Life of Dalit Women in Nepal

Nepal is a third world developing country. Poverty, illiteracy, poor health, unequal social structure and extreme Hindu religion based traditional way of society led the nation into under development. Nepal’s rural Dalit women are among the most marginalized of the world’s poor. This group of about 2 and1/2 million people is at the very bottom of the hierarchy of class, caste and gender in as already impoverished country. The average yearly income in Nepal is US$ 200/-.

The status of Nepal’s women (regardless of caste) is grim. According to a Save the Children study comparing the state of the world’s mother among 106 nations, Nepal’s women are 106th in terms of maternal mortality, literacy and political participation and rank near the bottom in infant survival rate, life expectancy and access to clean water. As in other South Asian countries, Nepal’s entrenched religious social and cultural practices give preference to boys with regard to access to food, education and health care. Tradition and rituals institutionalize the denigration of women and systematically undermine their self worth. Women are not equal to men under the law and are economically and socially totally dependent on the men in their family. The dismal condition of South Asia’s women is well known.

Less well known is the situation of Dalit or so called “untouchables”. For centuries this group has suffered discrimination and exploitation under a religiously sanctioned caste system based on perceived purity and pollution. A nascent civil rights movement now prefers the designation Dalits, which means oppressed. Hereditary occupation, ethnicity or both determines caste identity, and thereby access to education, jobs, credit, health care, and land ownership (Dalits who comprises 21% of the population, own only 1% of arable land).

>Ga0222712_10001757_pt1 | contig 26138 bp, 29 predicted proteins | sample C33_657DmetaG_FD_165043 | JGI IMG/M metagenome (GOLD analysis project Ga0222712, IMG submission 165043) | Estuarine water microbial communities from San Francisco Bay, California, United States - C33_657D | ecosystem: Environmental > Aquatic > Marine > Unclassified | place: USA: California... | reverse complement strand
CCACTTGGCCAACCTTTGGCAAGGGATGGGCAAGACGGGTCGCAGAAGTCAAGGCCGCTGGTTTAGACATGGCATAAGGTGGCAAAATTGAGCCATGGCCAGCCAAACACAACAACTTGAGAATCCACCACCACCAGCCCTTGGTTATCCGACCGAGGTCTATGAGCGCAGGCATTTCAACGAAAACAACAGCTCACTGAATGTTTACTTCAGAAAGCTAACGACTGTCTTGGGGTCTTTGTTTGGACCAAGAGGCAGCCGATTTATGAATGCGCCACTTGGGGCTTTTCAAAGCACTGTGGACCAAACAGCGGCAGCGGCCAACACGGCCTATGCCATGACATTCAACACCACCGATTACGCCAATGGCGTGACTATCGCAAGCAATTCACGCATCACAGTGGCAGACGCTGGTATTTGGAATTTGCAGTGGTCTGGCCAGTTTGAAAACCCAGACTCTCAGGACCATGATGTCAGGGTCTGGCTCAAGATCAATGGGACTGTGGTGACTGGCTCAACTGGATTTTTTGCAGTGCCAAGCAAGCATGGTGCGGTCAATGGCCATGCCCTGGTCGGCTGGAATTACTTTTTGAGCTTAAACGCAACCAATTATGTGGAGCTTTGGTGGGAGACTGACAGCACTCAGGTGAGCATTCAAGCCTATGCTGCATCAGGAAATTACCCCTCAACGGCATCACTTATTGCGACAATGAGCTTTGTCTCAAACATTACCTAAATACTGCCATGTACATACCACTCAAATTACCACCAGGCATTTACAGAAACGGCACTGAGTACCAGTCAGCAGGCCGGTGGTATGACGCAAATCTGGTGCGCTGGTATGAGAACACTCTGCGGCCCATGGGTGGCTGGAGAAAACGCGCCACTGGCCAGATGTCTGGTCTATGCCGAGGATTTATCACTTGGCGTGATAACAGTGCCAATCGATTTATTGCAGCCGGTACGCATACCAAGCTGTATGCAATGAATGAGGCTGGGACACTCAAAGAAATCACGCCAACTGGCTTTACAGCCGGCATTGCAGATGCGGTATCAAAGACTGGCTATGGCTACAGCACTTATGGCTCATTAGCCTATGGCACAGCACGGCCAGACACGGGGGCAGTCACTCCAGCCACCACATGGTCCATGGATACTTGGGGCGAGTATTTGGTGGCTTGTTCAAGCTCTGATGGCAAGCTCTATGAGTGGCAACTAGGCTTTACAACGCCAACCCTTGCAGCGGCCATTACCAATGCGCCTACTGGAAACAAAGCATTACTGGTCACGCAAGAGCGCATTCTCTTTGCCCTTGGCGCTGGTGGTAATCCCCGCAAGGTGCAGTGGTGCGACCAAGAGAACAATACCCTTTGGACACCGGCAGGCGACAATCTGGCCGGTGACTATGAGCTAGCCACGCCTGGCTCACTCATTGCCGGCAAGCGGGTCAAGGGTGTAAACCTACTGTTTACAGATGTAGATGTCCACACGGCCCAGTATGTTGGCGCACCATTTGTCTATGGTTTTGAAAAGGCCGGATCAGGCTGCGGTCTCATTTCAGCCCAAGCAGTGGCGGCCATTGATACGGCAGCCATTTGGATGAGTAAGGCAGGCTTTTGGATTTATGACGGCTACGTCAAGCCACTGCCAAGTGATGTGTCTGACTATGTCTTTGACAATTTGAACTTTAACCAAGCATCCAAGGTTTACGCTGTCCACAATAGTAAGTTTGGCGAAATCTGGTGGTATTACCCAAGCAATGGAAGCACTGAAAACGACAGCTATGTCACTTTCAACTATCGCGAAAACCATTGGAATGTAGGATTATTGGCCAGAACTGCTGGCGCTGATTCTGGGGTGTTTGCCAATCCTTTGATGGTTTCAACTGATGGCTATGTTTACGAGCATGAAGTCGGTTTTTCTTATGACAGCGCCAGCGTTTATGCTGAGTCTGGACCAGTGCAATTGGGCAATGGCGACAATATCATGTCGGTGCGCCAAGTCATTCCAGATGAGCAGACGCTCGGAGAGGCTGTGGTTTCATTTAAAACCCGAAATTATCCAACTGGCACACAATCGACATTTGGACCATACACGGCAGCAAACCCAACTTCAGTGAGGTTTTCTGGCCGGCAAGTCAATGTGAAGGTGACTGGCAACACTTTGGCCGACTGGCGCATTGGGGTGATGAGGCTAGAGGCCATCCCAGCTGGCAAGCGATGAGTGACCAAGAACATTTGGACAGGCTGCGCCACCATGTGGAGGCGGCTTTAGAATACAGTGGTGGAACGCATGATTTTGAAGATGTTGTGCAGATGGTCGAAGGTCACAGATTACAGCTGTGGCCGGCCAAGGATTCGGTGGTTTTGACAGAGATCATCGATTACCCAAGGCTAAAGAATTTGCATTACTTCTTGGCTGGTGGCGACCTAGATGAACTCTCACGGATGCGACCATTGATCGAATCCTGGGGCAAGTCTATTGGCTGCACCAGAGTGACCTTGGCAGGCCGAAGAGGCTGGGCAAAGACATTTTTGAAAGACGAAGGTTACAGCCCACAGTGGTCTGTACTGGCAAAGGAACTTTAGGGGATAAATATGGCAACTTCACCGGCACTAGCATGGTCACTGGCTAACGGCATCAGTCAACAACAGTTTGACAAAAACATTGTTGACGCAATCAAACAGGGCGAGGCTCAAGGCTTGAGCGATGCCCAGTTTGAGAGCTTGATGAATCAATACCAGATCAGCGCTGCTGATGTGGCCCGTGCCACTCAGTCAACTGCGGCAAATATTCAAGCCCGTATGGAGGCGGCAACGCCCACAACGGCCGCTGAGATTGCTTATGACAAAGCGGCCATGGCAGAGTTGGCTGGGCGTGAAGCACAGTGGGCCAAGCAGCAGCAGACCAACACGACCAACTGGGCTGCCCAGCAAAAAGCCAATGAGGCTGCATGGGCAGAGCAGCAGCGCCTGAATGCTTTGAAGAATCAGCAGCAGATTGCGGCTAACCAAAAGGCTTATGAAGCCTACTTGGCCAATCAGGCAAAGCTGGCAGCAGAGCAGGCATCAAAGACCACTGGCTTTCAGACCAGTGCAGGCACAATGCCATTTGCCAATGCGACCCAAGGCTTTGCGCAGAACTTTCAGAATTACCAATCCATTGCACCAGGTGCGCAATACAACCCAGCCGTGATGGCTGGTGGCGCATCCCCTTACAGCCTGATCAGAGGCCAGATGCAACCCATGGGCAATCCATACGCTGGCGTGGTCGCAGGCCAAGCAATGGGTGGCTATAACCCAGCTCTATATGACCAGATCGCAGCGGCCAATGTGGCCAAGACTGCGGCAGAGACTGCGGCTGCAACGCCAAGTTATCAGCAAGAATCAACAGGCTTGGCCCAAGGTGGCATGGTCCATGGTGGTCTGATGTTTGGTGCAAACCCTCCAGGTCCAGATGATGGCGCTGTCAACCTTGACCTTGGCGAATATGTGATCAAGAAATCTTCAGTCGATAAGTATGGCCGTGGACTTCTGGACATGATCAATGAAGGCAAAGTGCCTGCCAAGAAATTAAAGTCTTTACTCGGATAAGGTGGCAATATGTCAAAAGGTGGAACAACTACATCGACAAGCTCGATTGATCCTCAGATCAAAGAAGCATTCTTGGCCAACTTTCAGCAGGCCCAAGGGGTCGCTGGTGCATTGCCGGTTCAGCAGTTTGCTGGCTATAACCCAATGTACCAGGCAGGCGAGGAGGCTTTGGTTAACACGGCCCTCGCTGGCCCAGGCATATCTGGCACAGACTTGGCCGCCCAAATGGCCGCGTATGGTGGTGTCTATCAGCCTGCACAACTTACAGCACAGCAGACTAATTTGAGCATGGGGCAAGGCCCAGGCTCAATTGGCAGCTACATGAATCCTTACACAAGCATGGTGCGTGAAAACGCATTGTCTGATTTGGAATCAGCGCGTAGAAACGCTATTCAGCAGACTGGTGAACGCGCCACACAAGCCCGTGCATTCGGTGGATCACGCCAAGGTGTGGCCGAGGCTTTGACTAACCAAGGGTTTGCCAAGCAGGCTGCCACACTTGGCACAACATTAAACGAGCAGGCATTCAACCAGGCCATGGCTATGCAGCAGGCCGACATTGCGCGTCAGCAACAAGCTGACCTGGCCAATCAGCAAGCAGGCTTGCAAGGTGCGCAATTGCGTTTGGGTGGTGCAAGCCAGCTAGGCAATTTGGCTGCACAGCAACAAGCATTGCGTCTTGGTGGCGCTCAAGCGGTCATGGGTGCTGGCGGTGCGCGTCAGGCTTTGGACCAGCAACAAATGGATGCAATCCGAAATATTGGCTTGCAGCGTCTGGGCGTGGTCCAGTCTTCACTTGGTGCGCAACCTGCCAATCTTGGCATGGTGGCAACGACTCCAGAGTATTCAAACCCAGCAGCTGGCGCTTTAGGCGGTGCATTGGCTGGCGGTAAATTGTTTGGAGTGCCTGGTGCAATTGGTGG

Although caste discrimination is illegal, the law is rarely enforced. Caste discrimination is far worse in rural areas, where Dalits are excluded from places of worship, prevented from using common water resources and from entering into upper caste homes. Inter-caste marriage is countered by harsh repercussions. In addition, the lowest castes are split into many sub-castes, which traditionally are pitted against each other, further undermining the chance for solidarity.

Dalit Children, Dalit Girls

Because of a number of factors such as illiterate parents, poverty, marginalization and hopelessness, Dalit children are much less likely to attend and complete school and to pass the national School Leaving Certificate (SLC), the basic secondary school qualification exam. According to the Feminist Dalit Organization, only 3.8% of Dalits complete the SLC. Poor families depend on their children’s labor both at home and for pay outside the home. Since girls in general are not valued, their education is often being sacrificed.